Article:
A professional gambler accused of cheating an Atlantic City casino out of $9.6 million by seeking an unfair edge at cards says the casino has its own method of gaining an advantage: plying gamblers with free booze served by flirty, scantily clad waitresses.
ALBUQUERQUE, N.M. (AP) — The new but embattled superintendent of New Mexico's largest school district has been granted a reprieve after school board members put off making a decision Thursday regarding his future at the helm of the troubled district.
By Ted Siefer CONCORD, N.H. (Reuters) - The jury in the rape trial of a former student at an elite New Hampshire boarding school began deliberations on Thursday after hearing closing arguments focusing on whether he forced a 15-year-old classmate to have sex or whether she accused him to save her reputation. A county prosecutor said defendant Owen Labrie, 19, told a friend had he had used "every trick in the book" to get the victim to have sex with him. "You only need tricks if someone says no," Assistant Merrimack County Attorney Joseph Cherniske told the jury of 11 men and three women, including two alternates.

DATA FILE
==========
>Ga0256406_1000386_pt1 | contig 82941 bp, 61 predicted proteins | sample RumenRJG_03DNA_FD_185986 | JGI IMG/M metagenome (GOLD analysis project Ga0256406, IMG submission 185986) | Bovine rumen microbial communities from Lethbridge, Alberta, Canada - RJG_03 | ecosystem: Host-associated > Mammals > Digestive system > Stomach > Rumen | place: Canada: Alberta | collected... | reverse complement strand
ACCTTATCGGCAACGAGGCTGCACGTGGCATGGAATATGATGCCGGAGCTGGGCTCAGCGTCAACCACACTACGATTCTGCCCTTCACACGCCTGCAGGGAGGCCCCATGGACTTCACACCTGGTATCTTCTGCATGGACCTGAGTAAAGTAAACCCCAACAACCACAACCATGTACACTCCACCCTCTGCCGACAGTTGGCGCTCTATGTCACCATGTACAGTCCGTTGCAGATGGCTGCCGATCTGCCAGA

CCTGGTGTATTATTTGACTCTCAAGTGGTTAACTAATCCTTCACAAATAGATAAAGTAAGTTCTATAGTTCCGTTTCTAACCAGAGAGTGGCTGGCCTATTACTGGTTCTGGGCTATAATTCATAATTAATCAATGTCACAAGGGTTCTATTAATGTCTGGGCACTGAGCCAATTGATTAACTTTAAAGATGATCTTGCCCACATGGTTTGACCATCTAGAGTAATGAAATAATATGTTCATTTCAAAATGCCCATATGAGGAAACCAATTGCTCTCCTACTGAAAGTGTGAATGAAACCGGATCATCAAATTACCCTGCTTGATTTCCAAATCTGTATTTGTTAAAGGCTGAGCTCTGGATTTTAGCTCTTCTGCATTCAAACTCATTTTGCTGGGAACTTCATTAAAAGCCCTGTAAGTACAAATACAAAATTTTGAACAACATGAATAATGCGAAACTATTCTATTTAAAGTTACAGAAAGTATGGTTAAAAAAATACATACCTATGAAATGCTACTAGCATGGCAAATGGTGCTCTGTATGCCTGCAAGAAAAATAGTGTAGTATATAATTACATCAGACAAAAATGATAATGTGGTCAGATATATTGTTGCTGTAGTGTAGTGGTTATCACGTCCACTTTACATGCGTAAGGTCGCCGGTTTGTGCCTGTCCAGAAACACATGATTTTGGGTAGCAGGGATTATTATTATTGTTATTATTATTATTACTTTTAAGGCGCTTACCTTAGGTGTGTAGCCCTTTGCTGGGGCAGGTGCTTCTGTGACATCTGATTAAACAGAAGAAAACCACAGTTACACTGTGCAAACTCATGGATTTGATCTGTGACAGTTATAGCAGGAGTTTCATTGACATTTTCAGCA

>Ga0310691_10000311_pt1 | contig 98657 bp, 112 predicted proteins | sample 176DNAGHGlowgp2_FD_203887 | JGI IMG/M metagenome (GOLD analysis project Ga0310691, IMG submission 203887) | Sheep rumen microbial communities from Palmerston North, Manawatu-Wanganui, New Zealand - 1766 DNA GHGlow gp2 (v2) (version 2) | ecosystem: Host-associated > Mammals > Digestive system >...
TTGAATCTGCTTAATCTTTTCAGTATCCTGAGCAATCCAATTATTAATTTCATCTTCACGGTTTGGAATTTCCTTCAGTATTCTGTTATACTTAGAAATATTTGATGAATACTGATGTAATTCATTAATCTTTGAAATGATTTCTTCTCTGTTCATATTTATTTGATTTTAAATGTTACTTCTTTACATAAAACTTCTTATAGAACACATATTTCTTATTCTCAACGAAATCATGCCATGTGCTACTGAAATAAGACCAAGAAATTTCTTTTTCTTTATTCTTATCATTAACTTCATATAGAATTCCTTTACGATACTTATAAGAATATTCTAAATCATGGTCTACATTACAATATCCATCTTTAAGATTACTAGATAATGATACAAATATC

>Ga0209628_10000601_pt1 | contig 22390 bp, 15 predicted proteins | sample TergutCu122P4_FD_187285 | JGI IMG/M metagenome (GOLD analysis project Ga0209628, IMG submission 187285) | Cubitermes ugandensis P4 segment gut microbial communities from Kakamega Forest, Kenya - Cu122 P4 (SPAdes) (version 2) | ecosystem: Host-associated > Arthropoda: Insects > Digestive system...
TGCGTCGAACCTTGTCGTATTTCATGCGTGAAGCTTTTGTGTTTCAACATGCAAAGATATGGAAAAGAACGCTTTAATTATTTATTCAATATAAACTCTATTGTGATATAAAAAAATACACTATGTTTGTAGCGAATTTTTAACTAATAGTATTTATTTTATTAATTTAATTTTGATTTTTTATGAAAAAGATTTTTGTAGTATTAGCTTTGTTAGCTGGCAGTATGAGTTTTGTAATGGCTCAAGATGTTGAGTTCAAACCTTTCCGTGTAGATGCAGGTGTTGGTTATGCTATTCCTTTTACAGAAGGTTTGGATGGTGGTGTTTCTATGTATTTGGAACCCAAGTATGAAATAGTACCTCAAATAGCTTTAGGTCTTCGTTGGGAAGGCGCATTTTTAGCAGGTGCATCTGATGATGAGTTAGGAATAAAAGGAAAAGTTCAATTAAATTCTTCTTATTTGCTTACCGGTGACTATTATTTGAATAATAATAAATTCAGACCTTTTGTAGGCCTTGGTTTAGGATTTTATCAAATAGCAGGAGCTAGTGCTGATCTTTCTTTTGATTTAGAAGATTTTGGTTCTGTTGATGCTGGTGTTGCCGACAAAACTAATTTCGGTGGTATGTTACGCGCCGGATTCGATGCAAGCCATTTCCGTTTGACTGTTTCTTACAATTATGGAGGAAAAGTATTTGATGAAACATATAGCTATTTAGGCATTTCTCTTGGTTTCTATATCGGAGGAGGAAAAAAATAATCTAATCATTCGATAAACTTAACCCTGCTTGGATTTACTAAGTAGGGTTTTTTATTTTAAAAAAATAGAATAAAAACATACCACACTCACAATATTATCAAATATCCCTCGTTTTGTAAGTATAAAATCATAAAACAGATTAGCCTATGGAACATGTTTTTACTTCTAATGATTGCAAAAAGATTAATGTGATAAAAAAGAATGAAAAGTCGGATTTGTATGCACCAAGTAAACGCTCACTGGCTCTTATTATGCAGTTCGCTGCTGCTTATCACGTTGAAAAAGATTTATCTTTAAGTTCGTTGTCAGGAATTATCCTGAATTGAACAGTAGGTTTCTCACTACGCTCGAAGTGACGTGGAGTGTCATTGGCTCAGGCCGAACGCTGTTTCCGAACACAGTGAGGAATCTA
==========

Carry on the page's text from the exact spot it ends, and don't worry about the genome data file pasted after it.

SAN FRANCISCO (AP) — A federal judge refused Thursday to throw out a racketeering case against a man arrested in a money laundering and corruption probe centered in San Francisco's Chinatown that also led to charges against a California state senator.
ROANOKE, Va. (AP) — The wide-eyed, open-mouthed look of shock on the face of WDBJ-TV anchor Kim McBroom was seen worldwide after her two co-workers were fatally shot during their live television broadcast. Then her grieving newsroom went back to work, and she presented an image of calm, poise and strength as the on-camera leader of a team that refused to give in.
CENTRAL ISLIP, N.Y. (AP) — A high-speed race along a suburban New York parkway led to a crash that ended in the fiery deaths of a father and his two children, prompting authorities to indict one of the drivers on vehicular homicide, drunken driving and other charges.
By Ian Simpson WASHINGTON (Reuters) - The father of a Virginia journalist killed in an on-air shooting said on Thursday he would become a crusader for gun control, but analysts said there was little likelihood of legislation on the federal level any time soon, despite changes in some states. Two journalists, reporter Alison Parker and cameraman Adam Ward of Roanoke CBS affiliate WDBJ7, were shot during a live interview on Wednesday by a disgruntled former station employee who later killed himself. Parker's father, Andy Parker, urged state and federal lawmakers to take action on gun control, especially to keep firearms out of the hands of people who were mentally unstable.